Fish Creek & FS 568

The Catahoula Ranger district of the Kisatchie National Forest encompasses 121,500+ acres extending from Ball, La., all the way to Saline, La. It offers an awesome variety of plant species for master naturalists in training to practice their skills on, and Dr. Charles Allen, our workshop leader, seems to be on intimate terms with every one of them!

Our morning field work took us to an area along Fish Creek that was new to me. What an interesting variety of trees! We parked our cars at a trail head, and identified at least six species before we headed down the trail.

Arrowwood (Viburnum dentatum)
Arrowwood (Viburnum dentatum) is one of the 20% of plants that have opposite leaves.          ©Bette J. Kauffman

These included several things you don’t get to see everyday: a sourwood (Oxydendrum arboreum) with upturned sprays of not-quite-open flowers, an American hop-hornbeam (Ostraya virginiana) with hundreds of its hops-like blooms hanging down, and a chittimwood (Bumelia/Sideroxylon lanuginosa).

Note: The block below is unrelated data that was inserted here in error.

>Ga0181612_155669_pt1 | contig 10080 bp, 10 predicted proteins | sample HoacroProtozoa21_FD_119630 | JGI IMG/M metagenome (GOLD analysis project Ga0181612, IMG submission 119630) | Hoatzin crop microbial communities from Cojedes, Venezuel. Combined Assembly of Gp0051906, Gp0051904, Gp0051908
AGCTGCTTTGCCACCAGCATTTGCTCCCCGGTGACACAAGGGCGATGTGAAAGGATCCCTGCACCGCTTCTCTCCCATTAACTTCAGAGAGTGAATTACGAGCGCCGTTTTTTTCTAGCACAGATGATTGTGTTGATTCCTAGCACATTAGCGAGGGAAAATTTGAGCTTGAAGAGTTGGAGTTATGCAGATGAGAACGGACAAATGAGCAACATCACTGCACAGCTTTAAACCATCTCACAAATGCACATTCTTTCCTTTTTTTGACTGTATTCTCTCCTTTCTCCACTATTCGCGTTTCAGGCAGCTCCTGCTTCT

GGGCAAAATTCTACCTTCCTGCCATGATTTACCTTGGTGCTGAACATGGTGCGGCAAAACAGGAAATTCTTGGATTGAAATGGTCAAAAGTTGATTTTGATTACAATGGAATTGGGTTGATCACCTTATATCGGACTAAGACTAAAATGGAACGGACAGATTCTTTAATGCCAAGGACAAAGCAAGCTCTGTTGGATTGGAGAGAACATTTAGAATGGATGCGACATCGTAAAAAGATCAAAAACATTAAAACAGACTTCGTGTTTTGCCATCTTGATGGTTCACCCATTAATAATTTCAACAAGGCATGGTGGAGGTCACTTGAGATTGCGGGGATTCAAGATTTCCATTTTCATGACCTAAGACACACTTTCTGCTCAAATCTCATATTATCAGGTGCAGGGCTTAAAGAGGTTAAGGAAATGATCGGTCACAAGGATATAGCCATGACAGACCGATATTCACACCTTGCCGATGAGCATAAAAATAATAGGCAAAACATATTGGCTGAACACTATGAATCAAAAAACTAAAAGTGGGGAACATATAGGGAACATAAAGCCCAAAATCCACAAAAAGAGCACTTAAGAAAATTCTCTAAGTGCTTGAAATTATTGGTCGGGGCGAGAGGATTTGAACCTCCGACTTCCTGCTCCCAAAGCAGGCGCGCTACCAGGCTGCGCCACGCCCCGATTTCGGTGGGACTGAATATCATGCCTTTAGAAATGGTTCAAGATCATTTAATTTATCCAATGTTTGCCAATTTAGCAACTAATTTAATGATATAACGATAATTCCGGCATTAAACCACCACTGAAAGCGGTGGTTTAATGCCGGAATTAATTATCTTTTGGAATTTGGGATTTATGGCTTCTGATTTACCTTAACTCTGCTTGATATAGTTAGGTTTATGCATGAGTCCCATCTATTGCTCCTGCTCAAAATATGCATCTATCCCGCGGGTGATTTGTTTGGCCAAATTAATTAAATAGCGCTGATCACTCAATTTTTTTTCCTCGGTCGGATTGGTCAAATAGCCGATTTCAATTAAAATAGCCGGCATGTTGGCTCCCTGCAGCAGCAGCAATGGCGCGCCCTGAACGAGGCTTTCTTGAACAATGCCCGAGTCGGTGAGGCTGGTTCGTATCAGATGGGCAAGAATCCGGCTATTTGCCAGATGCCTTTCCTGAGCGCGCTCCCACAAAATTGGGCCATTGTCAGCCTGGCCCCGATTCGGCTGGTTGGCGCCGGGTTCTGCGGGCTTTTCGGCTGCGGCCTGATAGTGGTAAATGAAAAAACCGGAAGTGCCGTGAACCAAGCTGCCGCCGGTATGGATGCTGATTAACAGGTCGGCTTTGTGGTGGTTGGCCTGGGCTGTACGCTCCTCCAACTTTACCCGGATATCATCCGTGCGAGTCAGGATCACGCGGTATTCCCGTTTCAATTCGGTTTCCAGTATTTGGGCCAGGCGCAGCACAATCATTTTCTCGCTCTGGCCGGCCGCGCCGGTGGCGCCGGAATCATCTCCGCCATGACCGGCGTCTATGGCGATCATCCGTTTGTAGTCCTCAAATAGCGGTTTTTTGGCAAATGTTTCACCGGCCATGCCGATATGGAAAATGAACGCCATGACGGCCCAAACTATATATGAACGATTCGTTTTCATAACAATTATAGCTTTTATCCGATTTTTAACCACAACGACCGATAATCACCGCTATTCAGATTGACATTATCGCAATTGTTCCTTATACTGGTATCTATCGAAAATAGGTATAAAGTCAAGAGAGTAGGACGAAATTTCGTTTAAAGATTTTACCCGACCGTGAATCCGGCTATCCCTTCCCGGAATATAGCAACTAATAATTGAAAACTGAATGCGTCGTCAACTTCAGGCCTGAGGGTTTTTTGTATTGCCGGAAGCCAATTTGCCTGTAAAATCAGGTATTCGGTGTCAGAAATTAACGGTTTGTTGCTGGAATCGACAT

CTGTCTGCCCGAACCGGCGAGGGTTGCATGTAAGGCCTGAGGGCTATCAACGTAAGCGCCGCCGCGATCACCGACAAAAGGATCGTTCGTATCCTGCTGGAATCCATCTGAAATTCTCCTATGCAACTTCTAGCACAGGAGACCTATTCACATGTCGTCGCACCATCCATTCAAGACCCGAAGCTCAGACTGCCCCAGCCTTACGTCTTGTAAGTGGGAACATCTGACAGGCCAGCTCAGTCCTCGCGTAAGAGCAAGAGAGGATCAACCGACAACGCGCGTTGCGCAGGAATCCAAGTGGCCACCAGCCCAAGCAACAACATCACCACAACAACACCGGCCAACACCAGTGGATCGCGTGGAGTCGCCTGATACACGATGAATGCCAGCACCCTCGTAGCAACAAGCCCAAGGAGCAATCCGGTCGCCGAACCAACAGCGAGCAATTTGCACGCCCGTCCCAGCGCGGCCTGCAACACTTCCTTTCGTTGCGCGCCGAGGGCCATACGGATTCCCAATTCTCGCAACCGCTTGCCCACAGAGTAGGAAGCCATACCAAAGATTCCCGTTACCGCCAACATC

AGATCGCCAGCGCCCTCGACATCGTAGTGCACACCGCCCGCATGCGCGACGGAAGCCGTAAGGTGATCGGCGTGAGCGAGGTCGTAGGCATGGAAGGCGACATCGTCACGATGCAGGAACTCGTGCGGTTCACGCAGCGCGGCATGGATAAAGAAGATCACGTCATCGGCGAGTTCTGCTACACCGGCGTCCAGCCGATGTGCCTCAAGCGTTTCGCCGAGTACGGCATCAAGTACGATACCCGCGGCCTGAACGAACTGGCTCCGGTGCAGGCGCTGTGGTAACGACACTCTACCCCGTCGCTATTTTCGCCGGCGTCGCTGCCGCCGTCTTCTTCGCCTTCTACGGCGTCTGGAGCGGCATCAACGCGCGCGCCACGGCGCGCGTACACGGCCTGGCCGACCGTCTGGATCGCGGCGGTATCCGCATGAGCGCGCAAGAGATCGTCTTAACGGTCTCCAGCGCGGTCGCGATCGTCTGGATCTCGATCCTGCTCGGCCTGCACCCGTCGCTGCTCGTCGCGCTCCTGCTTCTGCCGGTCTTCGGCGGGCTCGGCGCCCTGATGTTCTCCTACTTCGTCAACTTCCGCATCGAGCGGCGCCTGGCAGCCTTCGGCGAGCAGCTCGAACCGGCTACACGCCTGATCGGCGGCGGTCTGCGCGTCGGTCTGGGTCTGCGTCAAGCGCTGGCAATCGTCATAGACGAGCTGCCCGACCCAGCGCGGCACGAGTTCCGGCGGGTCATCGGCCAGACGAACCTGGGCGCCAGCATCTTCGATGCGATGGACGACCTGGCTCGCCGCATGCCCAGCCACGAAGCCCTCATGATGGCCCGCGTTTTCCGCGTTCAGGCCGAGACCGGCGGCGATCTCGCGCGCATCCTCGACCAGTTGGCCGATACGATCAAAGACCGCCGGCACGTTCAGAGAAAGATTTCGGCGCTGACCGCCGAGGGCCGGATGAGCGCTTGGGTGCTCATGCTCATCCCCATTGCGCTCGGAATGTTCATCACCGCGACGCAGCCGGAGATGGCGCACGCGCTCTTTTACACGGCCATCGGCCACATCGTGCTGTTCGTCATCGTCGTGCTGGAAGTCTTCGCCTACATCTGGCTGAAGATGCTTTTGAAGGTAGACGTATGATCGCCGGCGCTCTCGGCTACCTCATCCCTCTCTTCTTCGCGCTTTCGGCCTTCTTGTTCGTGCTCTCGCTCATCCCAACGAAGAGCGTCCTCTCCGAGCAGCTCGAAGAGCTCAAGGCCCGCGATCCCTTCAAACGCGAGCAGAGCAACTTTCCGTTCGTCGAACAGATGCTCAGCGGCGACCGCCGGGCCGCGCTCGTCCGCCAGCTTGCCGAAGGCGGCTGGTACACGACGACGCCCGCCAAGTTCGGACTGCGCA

I photographed 36 different species of plant on the short hike in to the Fish Creek swimming hole and out again, but I know I did not get photos of everything Dr. Allen showed us and talked about.

Sourwood (Oxydendrum arboreum)
The sourwood (Oxydendrum arboreum) holds out her sprays of recurved blooms like a woman drying her nail polish. I had heard and Dr. Allen confirmed that these flowers make for excellent honey.         ©Bette J. Kauffman

After a short break back at the Georgetown gas station, we headed straight west on Hwy 500 then north on FS 568 to an area where wide trails extend east and west. We took the eastbound one, as it was higher and drier.

Sadly,  the many red buckeyes I saw blooming profusely when I scouted the area in late April were now just lovely dark green bushes. This short hike turned into a bit of an “edibles” class, as Dr. Allen introduced us to peppergrass (Lepidium virginicum), which flavors bread wonderfully, and ground cherries (Physalis spp.), which I remember eating on the Iowa farm where I grew up.